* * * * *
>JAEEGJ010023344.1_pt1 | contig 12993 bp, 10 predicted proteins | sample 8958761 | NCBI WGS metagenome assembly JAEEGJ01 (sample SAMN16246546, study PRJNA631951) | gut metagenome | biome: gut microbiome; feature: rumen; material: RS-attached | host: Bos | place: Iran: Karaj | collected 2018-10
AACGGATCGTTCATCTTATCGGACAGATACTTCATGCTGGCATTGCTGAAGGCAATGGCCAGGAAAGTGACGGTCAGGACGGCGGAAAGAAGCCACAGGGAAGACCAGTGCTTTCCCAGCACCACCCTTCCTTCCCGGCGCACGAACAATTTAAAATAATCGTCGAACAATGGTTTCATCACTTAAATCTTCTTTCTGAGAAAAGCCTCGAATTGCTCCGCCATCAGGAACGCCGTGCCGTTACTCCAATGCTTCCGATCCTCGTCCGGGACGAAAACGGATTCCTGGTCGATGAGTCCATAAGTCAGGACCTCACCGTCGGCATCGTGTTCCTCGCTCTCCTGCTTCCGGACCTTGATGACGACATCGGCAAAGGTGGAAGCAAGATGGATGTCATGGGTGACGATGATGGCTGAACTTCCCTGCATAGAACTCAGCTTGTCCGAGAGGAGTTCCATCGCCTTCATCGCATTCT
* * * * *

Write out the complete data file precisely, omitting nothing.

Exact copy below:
>JAEEGJ010023344.1_pt1 | contig 12993 bp, 10 predicted proteins | sample 8958761 | NCBI WGS metagenome assembly JAEEGJ01 (sample SAMN16246546, study PRJNA631951) | gut metagenome | biome: gut microbiome; feature: rumen; material: RS-attached | host: Bos | place: Iran: Karaj | collected 2018-10
AACGGATCGTTCATCTTATCGGACAGATACTTCATGCTGGCATTGCTGAAGGCAATGGCCAGGAAAGTGACGGTCAGGACGGCGGAAAGAAGCCACAGGGAAGACCAGTGCTTTCCCAGCACCACCCTTCCTTCCCGGCGCACGAACAATTTAAAATAATCGTCGAACAATGGTTTCATCACTTAAATCTTCTTTCTGAGAAAAGCCTCGAATTGCTCCGCCATCAGGAACGCCGTGCCGTTACTCCAATGCTTCCGATCCTCGTCCGGGACGAAAACGGATTCCTGGTCGATGAGTCCATAAGTCAGGACCTCACCGTCGGCATCGTGTTCCTCGCTCTCCTGCTTCCGGACCTTGATGACGACATCGGCAAAGGTGGAAGCAAGATGGATGTCATGGGTGACGATGATGGCTGAACTTCCCTGCATAGAACTCAGCTTGTCCGAGAGGAGTTCCATCGCCTTCATCGCATTCT